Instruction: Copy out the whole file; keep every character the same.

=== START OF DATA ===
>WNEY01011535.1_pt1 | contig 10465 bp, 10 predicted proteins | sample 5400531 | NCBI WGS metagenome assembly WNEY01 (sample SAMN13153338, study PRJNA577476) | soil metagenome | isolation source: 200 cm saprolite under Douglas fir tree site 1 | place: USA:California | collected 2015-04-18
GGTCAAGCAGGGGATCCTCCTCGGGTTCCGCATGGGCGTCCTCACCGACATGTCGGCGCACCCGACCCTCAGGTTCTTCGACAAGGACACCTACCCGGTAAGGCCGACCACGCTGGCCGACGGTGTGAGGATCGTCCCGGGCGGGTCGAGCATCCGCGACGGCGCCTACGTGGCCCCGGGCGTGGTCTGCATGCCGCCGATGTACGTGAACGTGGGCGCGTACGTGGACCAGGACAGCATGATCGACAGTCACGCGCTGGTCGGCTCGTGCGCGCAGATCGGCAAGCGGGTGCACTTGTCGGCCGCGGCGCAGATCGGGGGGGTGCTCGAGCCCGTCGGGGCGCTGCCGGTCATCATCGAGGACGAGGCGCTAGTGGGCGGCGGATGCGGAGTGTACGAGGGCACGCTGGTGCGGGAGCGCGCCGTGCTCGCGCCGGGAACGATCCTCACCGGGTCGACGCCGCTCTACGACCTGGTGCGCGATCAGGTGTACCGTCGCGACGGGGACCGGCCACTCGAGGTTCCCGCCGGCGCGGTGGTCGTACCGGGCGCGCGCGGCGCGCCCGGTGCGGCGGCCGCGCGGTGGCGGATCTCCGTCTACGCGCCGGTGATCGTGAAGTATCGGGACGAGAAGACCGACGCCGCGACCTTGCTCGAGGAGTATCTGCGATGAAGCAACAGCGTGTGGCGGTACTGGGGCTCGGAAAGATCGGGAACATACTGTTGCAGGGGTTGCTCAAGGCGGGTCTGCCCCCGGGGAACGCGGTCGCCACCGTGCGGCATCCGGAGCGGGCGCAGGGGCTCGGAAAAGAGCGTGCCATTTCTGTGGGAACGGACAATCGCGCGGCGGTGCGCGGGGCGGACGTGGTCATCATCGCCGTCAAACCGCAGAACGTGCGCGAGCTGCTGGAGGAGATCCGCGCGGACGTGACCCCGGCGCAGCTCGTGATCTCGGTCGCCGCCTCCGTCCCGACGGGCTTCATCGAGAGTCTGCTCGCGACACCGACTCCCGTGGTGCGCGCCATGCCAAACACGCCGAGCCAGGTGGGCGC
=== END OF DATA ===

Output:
>WNEY01011535.1_pt1 | contig 10465 bp, 10 predicted proteins | sample 5400531 | NCBI WGS metagenome assembly WNEY01 (sample SAMN13153338, study PRJNA577476) | soil metagenome | isolation source: 200 cm saprolite under Douglas fir tree site 1 | place: USA:California | collected 2015-04-18
GGTCAAGCAGGGGATCCTCCTCGGGTTCCGCATGGGCGTCCTCACCGACATGTCGGCGCACCCGACCCTCAGGTTCTTCGACAAGGACACCTACCCGGTAAGGCCGACCACGCTGGCCGACGGTGTGAGGATCGTCCCGGGCGGGTCGAGCATCCGCGACGGCGCCTACGTGGCCCCGGGCGTGGTCTGCATGCCGCCGATGTACGTGAACGTGGGCGCGTACGTGGACCAGGACAGCATGATCGACAGTCACGCGCTGGTCGGCTCGTGCGCGCAGATCGGCAAGCGGGTGCACTTGTCGGCCGCGGCGCAGATCGGGGGGGTGCTCGAGCCCGTCGGGGCGCTGCCGGTCATCATCGAGGACGAGGCGCTAGTGGGCGGCGGATGCGGAGTGTACGAGGGCACGCTGGTGCGGGAGCGCGCCGTGCTCGCGCCGGGAACGATCCTCACCGGGTCGACGCCGCTCTACGACCTGGTGCGCGATCAGGTGTACCGTCGCGACGGGGACCGGCCACTCGAGGTTCCCGCCGGCGCGGTGGTCGTACCGGGCGCGCGCGGCGCGCCCGGTGCGGCGGCCGCGCGGTGGCGGATCTCCGTCTACGCGCCGGTGATCGTGAAGTATCGGGACGAGAAGACCGACGCCGCGACCTTGCTCGAGGAGTATCTGCGATGAAGCAACAGCGTGTGGCGGTACTGGGGCTCGGAAAGATCGGGAACATACTGTTGCAGGGGTTGCTCAAGGCGGGTCTGCCCCCGGGGAACGCGGTCGCCACCGTGCGGCATCCGGAGCGGGCGCAGGGGCTCGGAAAAGAGCGTGCCATTTCTGTGGGAACGGACAATCGCGCGGCGGTGCGCGGGGCGGACGTGGTCATCATCGCCGTCAAACCGCAGAACGTGCGCGAGCTGCTGGAGGAGATCCGCGCGGACGTGACCCCGGCGCAGCTCGTGATCTCGGTCGCCGCCTCCGTCCCGACGGGCTTCATCGAGAGTCTGCTCGCGACACCGACTCCCGTGGTGCGCGCCATGCCAAACACGCCGAGCCAGGTGGGCGC